Being for us

Rev. Rae Karim encourages us to remember to stand up for ourselves and stand up for people in our community as we strive for God's best.

If God be for us, who can be against us? It’s the last part of Romans 8:31. Those ten words of text are full of hope and encouragement. They are words of boldness to remind us that no matter what happens, we can depend on God. They are words of surety that God has our back.

I want to take a deeper look at these words. We know from firsthand experience that God is for us. We know without doubt God will never leave or forsake us. My question is ­— are we for us? Are we really for us individually and collectively? With five days left in Black History Month, what did we do the previous 23 to support who we are as people and as a people (race), other than go see Black Panther? What will we do with the remaining five days? Will we truly live beyond the shortened month we’ve been given to celebrate who we are? Can who we’ve been help us become who we are supposed to be? I believe it can, but we have to do our part. Our ancestors and the thought leaders before us already did theirs.

While we are thankful that God is for us, I believe we can be against ourselves. How? By remaining silent in times when crying loud and sparing not is warranted — in those moments we see our own people down but won’t lend a hand to help. We are against ourselves when we take a knee and boycott football, until our team starts winning and head to the Super Bowl. We are against ourselves when we smile in each other’s faces but take to our friend circles to talk negatively about the same one we just called friend, sis' or bro'. Then we wonder why God won’t intervene. Take a moment and really think about it. Just on a human level, would you come to the aid of those who seemed to be tossed to and fro by different winds of doctrine (Eph. 4:14) or news reports or social media statuses?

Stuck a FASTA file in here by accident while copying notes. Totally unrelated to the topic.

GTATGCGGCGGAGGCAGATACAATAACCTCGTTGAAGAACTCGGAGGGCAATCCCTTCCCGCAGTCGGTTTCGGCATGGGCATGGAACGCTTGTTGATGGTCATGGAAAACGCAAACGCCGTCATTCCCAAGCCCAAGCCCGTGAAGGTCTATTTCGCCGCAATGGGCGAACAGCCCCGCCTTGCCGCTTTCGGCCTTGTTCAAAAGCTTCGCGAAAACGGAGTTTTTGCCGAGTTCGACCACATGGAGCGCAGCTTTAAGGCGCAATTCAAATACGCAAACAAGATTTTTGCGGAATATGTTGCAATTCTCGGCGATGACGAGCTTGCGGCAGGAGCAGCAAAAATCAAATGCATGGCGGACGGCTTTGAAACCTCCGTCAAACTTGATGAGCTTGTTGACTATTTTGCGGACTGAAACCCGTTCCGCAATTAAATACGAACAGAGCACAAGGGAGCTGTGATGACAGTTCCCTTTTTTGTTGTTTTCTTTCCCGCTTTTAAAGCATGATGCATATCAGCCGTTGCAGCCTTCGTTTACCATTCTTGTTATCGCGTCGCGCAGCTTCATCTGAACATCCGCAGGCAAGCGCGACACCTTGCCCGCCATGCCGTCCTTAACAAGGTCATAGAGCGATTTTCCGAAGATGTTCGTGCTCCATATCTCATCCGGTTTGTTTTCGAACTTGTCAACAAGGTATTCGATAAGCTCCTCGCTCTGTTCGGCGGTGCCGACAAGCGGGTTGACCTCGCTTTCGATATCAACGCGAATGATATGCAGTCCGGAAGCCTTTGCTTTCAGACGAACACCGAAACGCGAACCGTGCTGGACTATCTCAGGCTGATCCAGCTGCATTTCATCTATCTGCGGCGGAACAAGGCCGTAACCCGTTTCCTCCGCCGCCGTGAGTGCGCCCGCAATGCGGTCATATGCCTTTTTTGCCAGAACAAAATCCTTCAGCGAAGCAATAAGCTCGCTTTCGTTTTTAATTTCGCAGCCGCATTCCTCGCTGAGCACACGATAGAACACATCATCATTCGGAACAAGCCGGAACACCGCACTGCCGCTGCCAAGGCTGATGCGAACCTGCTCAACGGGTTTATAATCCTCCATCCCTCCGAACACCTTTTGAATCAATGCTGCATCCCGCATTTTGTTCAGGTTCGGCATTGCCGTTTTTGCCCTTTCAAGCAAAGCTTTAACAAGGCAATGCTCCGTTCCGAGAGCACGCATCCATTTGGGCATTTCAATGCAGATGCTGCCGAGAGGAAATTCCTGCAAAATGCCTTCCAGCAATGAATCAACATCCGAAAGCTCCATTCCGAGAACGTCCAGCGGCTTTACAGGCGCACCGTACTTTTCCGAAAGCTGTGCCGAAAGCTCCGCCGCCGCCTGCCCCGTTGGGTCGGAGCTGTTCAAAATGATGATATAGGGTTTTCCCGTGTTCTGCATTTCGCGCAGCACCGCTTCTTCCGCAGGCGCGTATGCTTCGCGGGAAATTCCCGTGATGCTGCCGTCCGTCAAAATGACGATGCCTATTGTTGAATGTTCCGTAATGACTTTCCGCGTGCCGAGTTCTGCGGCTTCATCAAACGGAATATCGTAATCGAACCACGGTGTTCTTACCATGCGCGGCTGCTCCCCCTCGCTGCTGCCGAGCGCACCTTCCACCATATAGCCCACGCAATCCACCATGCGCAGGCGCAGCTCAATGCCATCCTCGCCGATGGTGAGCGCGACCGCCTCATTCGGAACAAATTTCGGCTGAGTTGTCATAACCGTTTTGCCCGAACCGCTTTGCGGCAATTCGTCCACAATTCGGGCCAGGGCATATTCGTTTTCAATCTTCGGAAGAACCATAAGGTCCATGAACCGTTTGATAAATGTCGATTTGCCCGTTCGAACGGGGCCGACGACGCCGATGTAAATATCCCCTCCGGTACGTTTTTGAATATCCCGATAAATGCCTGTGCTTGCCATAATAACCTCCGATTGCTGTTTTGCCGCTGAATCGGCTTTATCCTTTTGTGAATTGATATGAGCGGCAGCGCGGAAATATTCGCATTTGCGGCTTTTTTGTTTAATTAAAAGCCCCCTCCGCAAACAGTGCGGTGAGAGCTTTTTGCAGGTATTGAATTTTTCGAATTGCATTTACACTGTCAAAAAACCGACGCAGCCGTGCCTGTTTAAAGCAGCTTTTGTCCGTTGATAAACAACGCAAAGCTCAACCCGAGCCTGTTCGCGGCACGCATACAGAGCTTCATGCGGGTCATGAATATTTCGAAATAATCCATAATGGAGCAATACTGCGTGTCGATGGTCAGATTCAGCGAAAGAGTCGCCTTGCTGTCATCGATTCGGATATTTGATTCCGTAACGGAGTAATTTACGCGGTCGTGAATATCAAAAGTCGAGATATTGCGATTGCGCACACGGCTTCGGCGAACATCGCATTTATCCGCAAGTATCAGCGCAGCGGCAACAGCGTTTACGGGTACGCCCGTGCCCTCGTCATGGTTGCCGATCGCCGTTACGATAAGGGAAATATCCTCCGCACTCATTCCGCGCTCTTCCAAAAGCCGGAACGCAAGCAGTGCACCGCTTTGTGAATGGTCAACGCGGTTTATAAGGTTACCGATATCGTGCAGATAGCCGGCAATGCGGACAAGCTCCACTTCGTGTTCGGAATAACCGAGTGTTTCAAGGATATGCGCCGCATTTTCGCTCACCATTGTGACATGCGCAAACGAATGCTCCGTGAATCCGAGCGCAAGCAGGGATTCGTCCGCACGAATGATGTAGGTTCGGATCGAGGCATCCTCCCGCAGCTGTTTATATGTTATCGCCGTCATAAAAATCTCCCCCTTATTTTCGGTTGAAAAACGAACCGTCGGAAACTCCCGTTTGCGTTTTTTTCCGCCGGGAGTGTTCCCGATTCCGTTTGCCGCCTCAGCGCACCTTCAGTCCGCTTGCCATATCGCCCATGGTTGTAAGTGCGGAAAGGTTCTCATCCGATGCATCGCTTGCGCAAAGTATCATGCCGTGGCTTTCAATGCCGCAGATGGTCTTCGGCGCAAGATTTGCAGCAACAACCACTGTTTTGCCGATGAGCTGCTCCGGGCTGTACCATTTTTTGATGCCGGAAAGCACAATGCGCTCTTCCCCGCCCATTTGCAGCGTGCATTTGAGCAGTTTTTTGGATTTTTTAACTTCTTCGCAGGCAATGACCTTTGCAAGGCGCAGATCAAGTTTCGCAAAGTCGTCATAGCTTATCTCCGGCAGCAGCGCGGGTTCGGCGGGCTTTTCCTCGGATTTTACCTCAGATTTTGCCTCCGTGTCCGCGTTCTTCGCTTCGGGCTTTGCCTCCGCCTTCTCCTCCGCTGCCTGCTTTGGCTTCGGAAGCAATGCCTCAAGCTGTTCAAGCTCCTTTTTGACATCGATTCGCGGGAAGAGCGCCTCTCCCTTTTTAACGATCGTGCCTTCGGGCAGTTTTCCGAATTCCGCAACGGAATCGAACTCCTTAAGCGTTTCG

As I think about it, the South African term Ubuntu comes to mind. It translates to mean “I am because you are.” In context, it means we are for us. Though it may not sound correct from a literary standpoint, you’ll still understand what I mean when I say, the more for us we are, the more for us God will be. However, we have to at least put forth some effort and some consistency. It’s like a child who says she can do something, only from a sense of stubbornness because she doesn’t want adult assistance. She goes through the motions of the task. She also experiences the emotions of frustration and even helplessness, until finally, she realizes she cannot do it alone. The efforts of the attempt cannot go unseen, especially because such efforts took courage.

Where is our courage to be for us? This courage is the personal and communal kind. Personally, it’s a matter of standing up for ourselves, saying no, writing the book, eating healthier, working out, increasing our knowledge, etc. On a communal level, it’s the courage to attend school board meetings that threaten to shut down educational institutions. It’s the courage to support the grassroots organizations, events and projects we know will make a difference in the community. We have to be for us, even when it means we won’t receive an honorable mention or a tag to a Facebook, Instagram or Twitter status. We have to be for us by showing up to the polls to vote for our rights, the ones that our ancestors died to get us. We have to do and be better, period.

And truthfully, I believe as we show God we are for us, God will show up in ways we have yet to imagine. I dare you to try it for yourself and see.

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